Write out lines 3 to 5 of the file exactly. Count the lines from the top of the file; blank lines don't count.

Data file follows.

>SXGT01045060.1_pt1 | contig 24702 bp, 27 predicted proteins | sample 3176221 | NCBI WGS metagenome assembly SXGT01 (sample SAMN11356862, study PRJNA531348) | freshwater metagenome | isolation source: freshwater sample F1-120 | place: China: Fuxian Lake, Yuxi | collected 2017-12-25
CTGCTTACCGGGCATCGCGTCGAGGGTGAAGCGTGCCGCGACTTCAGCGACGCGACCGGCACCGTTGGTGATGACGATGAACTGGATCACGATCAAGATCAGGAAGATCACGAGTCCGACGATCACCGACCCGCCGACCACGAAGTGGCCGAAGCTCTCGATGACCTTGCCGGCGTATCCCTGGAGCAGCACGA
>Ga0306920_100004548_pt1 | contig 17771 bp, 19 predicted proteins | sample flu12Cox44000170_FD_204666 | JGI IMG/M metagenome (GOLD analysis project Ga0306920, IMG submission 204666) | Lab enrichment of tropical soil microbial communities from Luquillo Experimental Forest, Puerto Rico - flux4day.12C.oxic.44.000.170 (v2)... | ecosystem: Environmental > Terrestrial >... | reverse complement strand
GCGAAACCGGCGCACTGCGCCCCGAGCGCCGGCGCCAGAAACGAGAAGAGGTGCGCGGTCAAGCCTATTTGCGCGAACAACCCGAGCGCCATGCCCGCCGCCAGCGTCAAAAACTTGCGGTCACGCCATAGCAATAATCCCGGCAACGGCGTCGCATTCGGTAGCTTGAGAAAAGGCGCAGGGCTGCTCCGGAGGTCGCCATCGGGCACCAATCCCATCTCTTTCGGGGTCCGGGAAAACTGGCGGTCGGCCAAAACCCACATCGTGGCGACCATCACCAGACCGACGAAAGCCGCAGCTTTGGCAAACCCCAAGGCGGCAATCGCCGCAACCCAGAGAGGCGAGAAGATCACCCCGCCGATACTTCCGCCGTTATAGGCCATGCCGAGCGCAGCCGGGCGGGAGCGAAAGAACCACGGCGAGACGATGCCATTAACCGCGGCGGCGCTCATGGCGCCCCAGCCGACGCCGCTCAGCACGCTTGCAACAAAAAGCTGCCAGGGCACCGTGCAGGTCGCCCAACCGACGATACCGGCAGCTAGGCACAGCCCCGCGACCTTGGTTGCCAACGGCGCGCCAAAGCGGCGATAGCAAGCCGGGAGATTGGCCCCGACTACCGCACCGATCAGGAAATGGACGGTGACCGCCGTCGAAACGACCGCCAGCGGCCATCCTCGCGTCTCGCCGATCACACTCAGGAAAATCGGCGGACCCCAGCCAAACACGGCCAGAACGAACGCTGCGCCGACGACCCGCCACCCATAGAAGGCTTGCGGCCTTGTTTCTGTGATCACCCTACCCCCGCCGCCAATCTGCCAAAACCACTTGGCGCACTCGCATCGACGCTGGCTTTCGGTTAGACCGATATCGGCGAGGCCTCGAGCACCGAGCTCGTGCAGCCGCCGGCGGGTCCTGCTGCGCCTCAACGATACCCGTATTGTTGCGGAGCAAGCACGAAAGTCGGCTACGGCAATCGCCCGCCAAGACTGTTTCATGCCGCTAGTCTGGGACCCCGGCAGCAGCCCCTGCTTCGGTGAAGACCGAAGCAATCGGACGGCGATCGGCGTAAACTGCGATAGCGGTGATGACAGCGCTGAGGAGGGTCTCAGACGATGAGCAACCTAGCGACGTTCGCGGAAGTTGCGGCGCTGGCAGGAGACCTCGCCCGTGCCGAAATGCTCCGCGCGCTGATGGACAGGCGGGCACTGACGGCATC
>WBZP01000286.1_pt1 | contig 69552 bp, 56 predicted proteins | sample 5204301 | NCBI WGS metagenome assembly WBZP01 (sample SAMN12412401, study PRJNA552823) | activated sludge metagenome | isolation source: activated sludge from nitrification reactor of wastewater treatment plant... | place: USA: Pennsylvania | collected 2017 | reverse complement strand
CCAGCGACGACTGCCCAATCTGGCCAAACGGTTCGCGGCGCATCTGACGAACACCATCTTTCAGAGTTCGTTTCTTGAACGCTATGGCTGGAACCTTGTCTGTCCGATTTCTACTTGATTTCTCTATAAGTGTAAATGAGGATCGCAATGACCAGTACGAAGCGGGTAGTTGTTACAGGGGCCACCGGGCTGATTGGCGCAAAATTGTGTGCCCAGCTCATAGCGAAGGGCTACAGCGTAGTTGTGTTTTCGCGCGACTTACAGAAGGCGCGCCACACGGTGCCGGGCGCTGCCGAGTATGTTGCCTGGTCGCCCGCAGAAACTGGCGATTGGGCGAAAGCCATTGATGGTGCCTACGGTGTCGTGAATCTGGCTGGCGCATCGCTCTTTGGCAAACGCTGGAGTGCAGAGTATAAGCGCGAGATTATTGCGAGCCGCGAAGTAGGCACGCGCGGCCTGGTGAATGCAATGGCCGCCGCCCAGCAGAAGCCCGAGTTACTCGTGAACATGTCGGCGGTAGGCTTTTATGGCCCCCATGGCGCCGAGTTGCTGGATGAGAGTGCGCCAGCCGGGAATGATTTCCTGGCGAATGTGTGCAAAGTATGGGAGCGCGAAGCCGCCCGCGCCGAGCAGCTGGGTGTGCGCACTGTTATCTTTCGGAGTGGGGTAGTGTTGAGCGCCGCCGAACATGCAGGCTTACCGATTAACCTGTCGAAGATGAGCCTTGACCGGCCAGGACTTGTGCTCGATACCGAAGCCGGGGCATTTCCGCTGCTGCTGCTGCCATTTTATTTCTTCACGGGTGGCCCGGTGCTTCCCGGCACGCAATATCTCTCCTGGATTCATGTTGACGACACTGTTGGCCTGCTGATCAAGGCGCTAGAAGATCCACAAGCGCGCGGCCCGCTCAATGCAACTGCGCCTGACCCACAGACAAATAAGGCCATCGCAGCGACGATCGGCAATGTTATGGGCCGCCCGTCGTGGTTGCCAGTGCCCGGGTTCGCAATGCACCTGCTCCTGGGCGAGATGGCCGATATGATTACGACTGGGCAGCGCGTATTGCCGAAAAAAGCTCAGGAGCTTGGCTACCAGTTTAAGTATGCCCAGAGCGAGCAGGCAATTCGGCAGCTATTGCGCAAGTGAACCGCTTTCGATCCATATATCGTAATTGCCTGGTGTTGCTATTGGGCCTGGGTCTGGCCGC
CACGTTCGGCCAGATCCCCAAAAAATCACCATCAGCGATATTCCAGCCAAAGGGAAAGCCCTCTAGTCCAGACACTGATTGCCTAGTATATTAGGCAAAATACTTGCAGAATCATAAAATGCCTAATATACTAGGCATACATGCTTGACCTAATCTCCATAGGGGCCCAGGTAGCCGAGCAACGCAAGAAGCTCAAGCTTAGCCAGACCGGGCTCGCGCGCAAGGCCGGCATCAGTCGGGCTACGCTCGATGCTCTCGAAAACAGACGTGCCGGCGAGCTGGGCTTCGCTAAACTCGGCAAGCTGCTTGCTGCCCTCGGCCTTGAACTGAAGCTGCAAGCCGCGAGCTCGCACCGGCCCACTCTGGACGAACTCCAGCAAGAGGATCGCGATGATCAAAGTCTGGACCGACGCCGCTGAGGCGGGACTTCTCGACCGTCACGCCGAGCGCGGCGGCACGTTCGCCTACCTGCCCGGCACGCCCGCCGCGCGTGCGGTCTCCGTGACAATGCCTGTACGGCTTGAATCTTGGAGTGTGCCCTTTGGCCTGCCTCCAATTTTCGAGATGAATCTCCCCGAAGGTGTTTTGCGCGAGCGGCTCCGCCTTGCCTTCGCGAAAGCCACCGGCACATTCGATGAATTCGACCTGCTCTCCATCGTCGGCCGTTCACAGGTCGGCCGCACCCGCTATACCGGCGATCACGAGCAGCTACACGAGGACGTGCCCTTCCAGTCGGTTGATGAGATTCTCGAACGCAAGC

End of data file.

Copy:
>Ga0306920_100004548_pt1 | contig 17771 bp, 19 predicted proteins | sample flu12Cox44000170_FD_204666 | JGI IMG/M metagenome (GOLD analysis project Ga0306920, IMG submission 204666) | Lab enrichment of tropical soil microbial communities from Luquillo Experimental Forest, Puerto Rico - flux4day.12C.oxic.44.000.170 (v2)... | ecosystem: Environmental > Terrestrial >... | reverse complement strand
GCGAAACCGGCGCACTGCGCCCCGAGCGCCGGCGCCAGAAACGAGAAGAGGTGCGCGGTCAAGCCTATTTGCGCGAACAACCCGAGCGCCATGCCCGCCGCCAGCGTCAAAAACTTGCGGTCACGCCATAGCAATAATCCCGGCAACGGCGTCGCATTCGGTAGCTTGAGAAAAGGCGCAGGGCTGCTCCGGAGGTCGCCATCGGGCACCAATCCCATCTCTTTCGGGGTCCGGGAAAACTGGCGGTCGGCCAAAACCCACATCGTGGCGACCATCACCAGACCGACGAAAGCCGCAGCTTTGGCAAACCCCAAGGCGGCAATCGCCGCAACCCAGAGAGGCGAGAAGATCACCCCGCCGATACTTCCGCCGTTATAGGCCATGCCGAGCGCAGCCGGGCGGGAGCGAAAGAACCACGGCGAGACGATGCCATTAACCGCGGCGGCGCTCATGGCGCCCCAGCCGACGCCGCTCAGCACGCTTGCAACAAAAAGCTGCCAGGGCACCGTGCAGGTCGCCCAACCGACGATACCGGCAGCTAGGCACAGCCCCGCGACCTTGGTTGCCAACGGCGCGCCAAAGCGGCGATAGCAAGCCGGGAGATTGGCCCCGACTACCGCACCGATCAGGAAATGGACGGTGACCGCCGTCGAAACGACCGCCAGCGGCCATCCTCGCGTCTCGCCGATCACACTCAGGAAAATCGGCGGACCCCAGCCAAACACGGCCAGAACGAACGCTGCGCCGACGACCCGCCACCCATAGAAGGCTTGCGGCCTTGTTTCTGTGATCACCCTACCCCCGCCGCCAATCTGCCAAAACCACTTGGCGCACTCGCATCGACGCTGGCTTTCGGTTAGACCGATATCGGCGAGGCCTCGAGCACCGAGCTCGTGCAGCCGCCGGCGGGTCCTGCTGCGCCTCAACGATACCCGTATTGTTGCGGAGCAAGCACGAAAGTCGGCTACGGCAATCGCCCGCCAAGACTGTTTCATGCCGCTAGTCTGGGACCCCGGCAGCAGCCCCTGCTTCGGTGAAGACCGAAGCAATCGGACGGCGATCGGCGTAAACTGCGATAGCGGTGATGACAGCGCTGAGGAGGGTCTCAGACGATGAGCAACCTAGCGACGTTCGCGGAAGTTGCGGCGCTGGCAGGAGACCTCGCCCGTGCCGAAATGCTCCGCGCGCTGATGGACAGGCGGGCACTGACGGCATC
>WBZP01000286.1_pt1 | contig 69552 bp, 56 predicted proteins | sample 5204301 | NCBI WGS metagenome assembly WBZP01 (sample SAMN12412401, study PRJNA552823) | activated sludge metagenome | isolation source: activated sludge from nitrification reactor of wastewater treatment plant... | place: USA: Pennsylvania | collected 2017 | reverse complement strand